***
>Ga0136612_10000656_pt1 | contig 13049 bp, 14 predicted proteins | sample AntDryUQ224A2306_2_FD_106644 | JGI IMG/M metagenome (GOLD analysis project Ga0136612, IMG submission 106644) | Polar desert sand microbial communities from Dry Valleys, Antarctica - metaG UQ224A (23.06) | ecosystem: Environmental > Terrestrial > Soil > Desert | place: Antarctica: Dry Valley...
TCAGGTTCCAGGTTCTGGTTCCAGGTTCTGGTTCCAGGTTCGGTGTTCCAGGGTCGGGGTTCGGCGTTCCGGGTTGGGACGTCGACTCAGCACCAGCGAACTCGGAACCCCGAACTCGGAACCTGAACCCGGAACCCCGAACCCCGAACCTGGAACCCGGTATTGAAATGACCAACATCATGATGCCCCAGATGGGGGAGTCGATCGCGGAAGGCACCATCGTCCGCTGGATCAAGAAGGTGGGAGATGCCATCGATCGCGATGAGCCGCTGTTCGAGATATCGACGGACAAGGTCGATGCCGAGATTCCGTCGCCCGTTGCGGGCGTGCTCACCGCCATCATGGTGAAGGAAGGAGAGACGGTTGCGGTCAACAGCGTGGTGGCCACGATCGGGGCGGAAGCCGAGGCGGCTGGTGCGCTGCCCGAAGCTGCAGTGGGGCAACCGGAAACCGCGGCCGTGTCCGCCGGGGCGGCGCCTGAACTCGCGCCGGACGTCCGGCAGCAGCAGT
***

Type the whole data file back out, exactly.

>Ga0136612_10000656_pt1 | contig 13049 bp, 14 predicted proteins | sample AntDryUQ224A2306_2_FD_106644 | JGI IMG/M metagenome (GOLD analysis project Ga0136612, IMG submission 106644) | Polar desert sand microbial communities from Dry Valleys, Antarctica - metaG UQ224A (23.06) | ecosystem: Environmental > Terrestrial > Soil > Desert | place: Antarctica: Dry Valley...
TCAGGTTCCAGGTTCTGGTTCCAGGTTCTGGTTCCAGGTTCGGTGTTCCAGGGTCGGGGTTCGGCGTTCCGGGTTGGGACGTCGACTCAGCACCAGCGAACTCGGAACCCCGAACTCGGAACCTGAACCCGGAACCCCGAACCCCGAACCTGGAACCCGGTATTGAAATGACCAACATCATGATGCCCCAGATGGGGGAGTCGATCGCGGAAGGCACCATCGTCCGCTGGATCAAGAAGGTGGGAGATGCCATCGATCGCGATGAGCCGCTGTTCGAGATATCGACGGACAAGGTCGATGCCGAGATTCCGTCGCCCGTTGCGGGCGTGCTCACCGCCATCATGGTGAAGGAAGGAGAGACGGTTGCGGTCAACAGCGTGGTGGCCACGATCGGGGCGGAAGCCGAGGCGGCTGGTGCGCTGCCCGAAGCTGCAGTGGGGCAACCGGAAACCGCGGCCGTGTCCGCCGGGGCGGCGCCTGAACTCGCGCCGGACGTCCGGCAGCAGCAGT